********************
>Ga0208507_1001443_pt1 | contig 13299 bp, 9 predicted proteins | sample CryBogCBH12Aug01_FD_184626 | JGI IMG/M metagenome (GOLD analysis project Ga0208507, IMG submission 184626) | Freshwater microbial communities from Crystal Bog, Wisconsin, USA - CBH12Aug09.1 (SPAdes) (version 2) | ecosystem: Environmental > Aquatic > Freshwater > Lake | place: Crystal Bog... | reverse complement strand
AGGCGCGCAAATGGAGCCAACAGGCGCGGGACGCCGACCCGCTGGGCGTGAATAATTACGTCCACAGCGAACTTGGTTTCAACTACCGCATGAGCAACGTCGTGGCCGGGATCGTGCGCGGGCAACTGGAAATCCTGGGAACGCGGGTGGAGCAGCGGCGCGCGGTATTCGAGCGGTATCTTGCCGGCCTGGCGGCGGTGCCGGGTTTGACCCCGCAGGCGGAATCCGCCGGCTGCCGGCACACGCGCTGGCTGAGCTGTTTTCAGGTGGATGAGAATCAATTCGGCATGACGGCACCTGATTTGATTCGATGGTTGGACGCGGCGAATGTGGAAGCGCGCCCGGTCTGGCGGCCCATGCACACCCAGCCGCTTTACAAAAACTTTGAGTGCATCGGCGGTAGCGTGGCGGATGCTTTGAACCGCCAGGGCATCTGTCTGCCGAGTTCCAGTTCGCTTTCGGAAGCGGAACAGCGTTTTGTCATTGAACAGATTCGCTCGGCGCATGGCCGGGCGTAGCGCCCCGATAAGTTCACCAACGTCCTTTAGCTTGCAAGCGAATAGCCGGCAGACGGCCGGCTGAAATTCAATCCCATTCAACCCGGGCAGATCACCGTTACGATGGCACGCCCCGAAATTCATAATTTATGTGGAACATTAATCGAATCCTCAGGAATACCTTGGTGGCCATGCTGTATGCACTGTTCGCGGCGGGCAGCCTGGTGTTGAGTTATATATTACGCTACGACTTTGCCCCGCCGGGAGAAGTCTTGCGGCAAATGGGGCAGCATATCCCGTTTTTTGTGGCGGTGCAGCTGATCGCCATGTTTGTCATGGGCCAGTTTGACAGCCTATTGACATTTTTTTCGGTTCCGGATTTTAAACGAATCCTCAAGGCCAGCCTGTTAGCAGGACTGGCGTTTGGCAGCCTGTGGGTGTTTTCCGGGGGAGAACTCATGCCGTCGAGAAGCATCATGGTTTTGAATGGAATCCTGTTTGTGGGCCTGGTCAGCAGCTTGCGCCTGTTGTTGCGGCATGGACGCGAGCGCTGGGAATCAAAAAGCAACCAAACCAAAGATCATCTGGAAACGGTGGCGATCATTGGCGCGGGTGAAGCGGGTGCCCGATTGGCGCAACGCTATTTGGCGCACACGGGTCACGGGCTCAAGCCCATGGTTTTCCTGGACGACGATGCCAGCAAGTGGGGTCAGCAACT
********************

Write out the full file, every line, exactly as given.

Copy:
>Ga0208507_1001443_pt1 | contig 13299 bp, 9 predicted proteins | sample CryBogCBH12Aug01_FD_184626 | JGI IMG/M metagenome (GOLD analysis project Ga0208507, IMG submission 184626) | Freshwater microbial communities from Crystal Bog, Wisconsin, USA - CBH12Aug09.1 (SPAdes) (version 2) | ecosystem: Environmental > Aquatic > Freshwater > Lake | place: Crystal Bog... | reverse complement strand
AGGCGCGCAAATGGAGCCAACAGGCGCGGGACGCCGACCCGCTGGGCGTGAATAATTACGTCCACAGCGAACTTGGTTTCAACTACCGCATGAGCAACGTCGTGGCCGGGATCGTGCGCGGGCAACTGGAAATCCTGGGAACGCGGGTGGAGCAGCGGCGCGCGGTATTCGAGCGGTATCTTGCCGGCCTGGCGGCGGTGCCGGGTTTGACCCCGCAGGCGGAATCCGCCGGCTGCCGGCACACGCGCTGGCTGAGCTGTTTTCAGGTGGATGAGAATCAATTCGGCATGACGGCACCTGATTTGATTCGATGGTTGGACGCGGCGAATGTGGAAGCGCGCCCGGTCTGGCGGCCCATGCACACCCAGCCGCTTTACAAAAACTTTGAGTGCATCGGCGGTAGCGTGGCGGATGCTTTGAACCGCCAGGGCATCTGTCTGCCGAGTTCCAGTTCGCTTTCGGAAGCGGAACAGCGTTTTGTCATTGAACAGATTCGCTCGGCGCATGGCCGGGCGTAGCGCCCCGATAAGTTCACCAACGTCCTTTAGCTTGCAAGCGAATAGCCGGCAGACGGCCGGCTGAAATTCAATCCCATTCAACCCGGGCAGATCACCGTTACGATGGCACGCCCCGAAATTCATAATTTATGTGGAACATTAATCGAATCCTCAGGAATACCTTGGTGGCCATGCTGTATGCACTGTTCGCGGCGGGCAGCCTGGTGTTGAGTTATATATTACGCTACGACTTTGCCCCGCCGGGAGAAGTCTTGCGGCAAATGGGGCAGCATATCCCGTTTTTTGTGGCGGTGCAGCTGATCGCCATGTTTGTCATGGGCCAGTTTGACAGCCTATTGACATTTTTTTCGGTTCCGGATTTTAAACGAATCCTCAAGGCCAGCCTGTTAGCAGGACTGGCGTTTGGCAGCCTGTGGGTGTTTTCCGGGGGAGAACTCATGCCGTCGAGAAGCATCATGGTTTTGAATGGAATCCTGTTTGTGGGCCTGGTCAGCAGCTTGCGCCTGTTGTTGCGGCATGGACGCGAGCGCTGGGAATCAAAAAGCAACCAAACCAAAGATCATCTGGAAACGGTGGCGATCATTGGCGCGGGTGAAGCGGGTGCCCGATTGGCGCAACGCTATTTGGCGCACACGGGTCACGGGCTCAAGCCCATGGTTTTCCTGGACGACGATGCCAGCAAGTGGGGTCAGCAACT